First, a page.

The author Gioconda Belli is often mentioned alongside other renowned Latin-American women the likes of Isabel Allende or even Evita Perón.
The Nicaraguan started writing in her early twenties. At the same time she joined the Sandinistas, the liberation movement that fought against the dictatorship in her home country.
For a long time Belli led a double life: on the one hand she was a caring mother, on the other, an underground revolutionary who smuggled weapons across borders, hosted secret meetings, and risked her life hiding her "compañeros". She also lived in exile in Mexico and Costa Rica for a time.
As a writer and revolutionary, Belli has met the likes of Fidel Castro, Salman Rushdie and Gabriel García Marquez. Quite ironically, she is now married to an American and spends some of her time in the United States - the country that once backed the dictatorship she fought against.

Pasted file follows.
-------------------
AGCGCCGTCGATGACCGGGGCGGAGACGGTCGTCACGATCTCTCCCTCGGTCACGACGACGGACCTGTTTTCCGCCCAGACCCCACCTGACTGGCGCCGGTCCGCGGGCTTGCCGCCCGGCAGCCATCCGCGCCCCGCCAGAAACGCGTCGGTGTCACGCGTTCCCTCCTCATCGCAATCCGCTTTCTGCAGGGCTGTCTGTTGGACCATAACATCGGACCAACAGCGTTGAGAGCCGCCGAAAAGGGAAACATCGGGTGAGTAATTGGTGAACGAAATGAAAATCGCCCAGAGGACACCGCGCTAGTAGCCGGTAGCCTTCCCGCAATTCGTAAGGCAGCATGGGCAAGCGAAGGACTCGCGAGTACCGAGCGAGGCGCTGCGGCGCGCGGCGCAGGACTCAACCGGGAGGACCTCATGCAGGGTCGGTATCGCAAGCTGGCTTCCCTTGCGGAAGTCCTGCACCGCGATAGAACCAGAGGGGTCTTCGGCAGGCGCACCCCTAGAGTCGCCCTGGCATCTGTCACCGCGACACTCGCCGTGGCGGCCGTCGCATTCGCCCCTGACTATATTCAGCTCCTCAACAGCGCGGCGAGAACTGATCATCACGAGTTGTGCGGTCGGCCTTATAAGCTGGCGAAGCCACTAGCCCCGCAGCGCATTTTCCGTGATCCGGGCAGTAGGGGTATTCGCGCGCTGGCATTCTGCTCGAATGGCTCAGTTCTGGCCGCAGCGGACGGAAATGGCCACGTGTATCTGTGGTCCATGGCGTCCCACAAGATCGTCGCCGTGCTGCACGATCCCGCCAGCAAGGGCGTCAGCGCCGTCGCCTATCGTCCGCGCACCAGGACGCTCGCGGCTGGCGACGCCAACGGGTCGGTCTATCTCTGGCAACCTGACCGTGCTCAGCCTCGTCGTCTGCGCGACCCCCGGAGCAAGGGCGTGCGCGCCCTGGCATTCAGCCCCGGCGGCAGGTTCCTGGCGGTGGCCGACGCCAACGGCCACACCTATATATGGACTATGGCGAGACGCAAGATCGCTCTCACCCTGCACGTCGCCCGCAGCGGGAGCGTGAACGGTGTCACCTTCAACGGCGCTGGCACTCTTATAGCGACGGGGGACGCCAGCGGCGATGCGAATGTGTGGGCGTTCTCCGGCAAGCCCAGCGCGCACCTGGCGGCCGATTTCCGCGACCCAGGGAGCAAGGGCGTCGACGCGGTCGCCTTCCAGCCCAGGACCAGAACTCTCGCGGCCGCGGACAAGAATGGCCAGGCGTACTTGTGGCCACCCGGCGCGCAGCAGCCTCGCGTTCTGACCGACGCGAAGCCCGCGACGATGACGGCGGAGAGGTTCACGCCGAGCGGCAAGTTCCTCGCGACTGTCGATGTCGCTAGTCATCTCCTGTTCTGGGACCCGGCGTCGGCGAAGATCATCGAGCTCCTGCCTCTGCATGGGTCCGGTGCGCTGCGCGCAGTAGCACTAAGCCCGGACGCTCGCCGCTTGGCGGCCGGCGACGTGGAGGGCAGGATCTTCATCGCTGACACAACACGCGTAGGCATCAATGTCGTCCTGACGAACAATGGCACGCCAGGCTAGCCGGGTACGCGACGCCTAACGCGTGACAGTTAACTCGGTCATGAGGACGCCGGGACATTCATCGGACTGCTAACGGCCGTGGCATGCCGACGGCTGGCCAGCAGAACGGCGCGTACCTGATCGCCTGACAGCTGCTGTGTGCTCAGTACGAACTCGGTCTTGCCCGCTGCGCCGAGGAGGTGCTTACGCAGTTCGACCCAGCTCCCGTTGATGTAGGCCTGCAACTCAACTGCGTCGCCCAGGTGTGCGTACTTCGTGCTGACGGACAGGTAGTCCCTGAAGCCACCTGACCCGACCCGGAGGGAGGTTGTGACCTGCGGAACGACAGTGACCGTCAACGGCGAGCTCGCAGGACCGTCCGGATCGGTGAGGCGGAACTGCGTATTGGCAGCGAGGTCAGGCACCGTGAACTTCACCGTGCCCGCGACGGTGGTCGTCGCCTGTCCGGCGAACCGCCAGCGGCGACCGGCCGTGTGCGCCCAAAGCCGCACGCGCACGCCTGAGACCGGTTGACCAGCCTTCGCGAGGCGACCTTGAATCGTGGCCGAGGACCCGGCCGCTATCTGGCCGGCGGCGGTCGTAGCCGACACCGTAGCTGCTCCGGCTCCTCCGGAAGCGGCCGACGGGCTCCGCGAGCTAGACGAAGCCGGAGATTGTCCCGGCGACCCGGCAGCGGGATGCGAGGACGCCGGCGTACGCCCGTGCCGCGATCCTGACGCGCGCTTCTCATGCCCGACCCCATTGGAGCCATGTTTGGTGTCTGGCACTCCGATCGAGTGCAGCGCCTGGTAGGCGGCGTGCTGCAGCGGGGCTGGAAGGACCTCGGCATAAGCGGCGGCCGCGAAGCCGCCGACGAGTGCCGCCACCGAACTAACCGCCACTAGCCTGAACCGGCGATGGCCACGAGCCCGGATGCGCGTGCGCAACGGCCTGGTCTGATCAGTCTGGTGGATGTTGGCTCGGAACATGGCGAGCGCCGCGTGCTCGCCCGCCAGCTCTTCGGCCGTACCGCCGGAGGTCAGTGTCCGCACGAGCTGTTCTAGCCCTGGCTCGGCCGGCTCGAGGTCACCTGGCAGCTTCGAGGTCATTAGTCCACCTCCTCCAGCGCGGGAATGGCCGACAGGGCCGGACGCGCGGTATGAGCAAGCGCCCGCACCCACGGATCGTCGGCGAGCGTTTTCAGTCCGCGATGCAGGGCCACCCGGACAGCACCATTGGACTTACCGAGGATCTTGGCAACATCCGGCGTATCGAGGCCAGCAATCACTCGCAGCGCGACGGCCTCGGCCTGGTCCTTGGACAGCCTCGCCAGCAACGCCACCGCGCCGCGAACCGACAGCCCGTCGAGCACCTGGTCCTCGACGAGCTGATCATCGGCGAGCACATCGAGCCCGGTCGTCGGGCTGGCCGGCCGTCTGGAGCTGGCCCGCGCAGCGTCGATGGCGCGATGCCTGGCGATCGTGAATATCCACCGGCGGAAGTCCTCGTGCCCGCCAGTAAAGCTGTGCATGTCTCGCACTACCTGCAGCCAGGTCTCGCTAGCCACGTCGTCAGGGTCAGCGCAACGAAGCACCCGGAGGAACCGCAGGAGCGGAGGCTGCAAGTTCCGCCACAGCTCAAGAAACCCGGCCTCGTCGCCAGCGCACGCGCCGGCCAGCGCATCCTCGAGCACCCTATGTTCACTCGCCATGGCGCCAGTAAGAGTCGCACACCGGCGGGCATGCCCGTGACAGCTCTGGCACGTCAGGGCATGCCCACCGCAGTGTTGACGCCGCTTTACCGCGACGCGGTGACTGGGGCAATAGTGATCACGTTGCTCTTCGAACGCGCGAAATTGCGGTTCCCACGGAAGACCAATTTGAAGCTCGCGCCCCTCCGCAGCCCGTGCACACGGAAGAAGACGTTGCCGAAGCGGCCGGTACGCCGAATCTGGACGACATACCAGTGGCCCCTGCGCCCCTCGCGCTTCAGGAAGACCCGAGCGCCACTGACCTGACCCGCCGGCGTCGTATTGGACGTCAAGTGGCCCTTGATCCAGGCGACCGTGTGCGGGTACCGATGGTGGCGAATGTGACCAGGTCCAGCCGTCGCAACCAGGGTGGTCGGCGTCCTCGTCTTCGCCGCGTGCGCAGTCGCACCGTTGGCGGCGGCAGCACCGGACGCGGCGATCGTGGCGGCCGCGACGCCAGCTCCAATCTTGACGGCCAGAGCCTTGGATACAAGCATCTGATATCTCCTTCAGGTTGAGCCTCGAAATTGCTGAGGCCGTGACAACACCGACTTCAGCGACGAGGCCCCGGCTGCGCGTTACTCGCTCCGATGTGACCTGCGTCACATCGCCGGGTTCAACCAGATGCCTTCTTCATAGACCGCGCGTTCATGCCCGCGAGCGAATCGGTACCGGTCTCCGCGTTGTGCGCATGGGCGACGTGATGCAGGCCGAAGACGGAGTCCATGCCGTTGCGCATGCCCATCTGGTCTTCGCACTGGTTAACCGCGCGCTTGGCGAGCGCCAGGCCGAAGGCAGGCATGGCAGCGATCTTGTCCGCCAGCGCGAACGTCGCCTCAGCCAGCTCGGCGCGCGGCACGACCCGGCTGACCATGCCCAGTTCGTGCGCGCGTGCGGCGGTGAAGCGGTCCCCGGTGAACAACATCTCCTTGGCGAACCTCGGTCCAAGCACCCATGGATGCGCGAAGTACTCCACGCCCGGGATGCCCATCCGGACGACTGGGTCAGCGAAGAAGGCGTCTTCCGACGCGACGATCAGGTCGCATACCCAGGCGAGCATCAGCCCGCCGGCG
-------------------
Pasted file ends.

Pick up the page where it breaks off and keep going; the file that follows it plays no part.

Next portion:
In Germany, Belli is best known for her semi-autobiographical novel " The Inhabited Woman", as well as her poetry. In the past, many German readers and critics considered her to be the role model of a feminist revolutionary. But the Gioconda Belli that emerges from her recently published memoirs " The Defense of Happiness", is quite a multi-facetted one.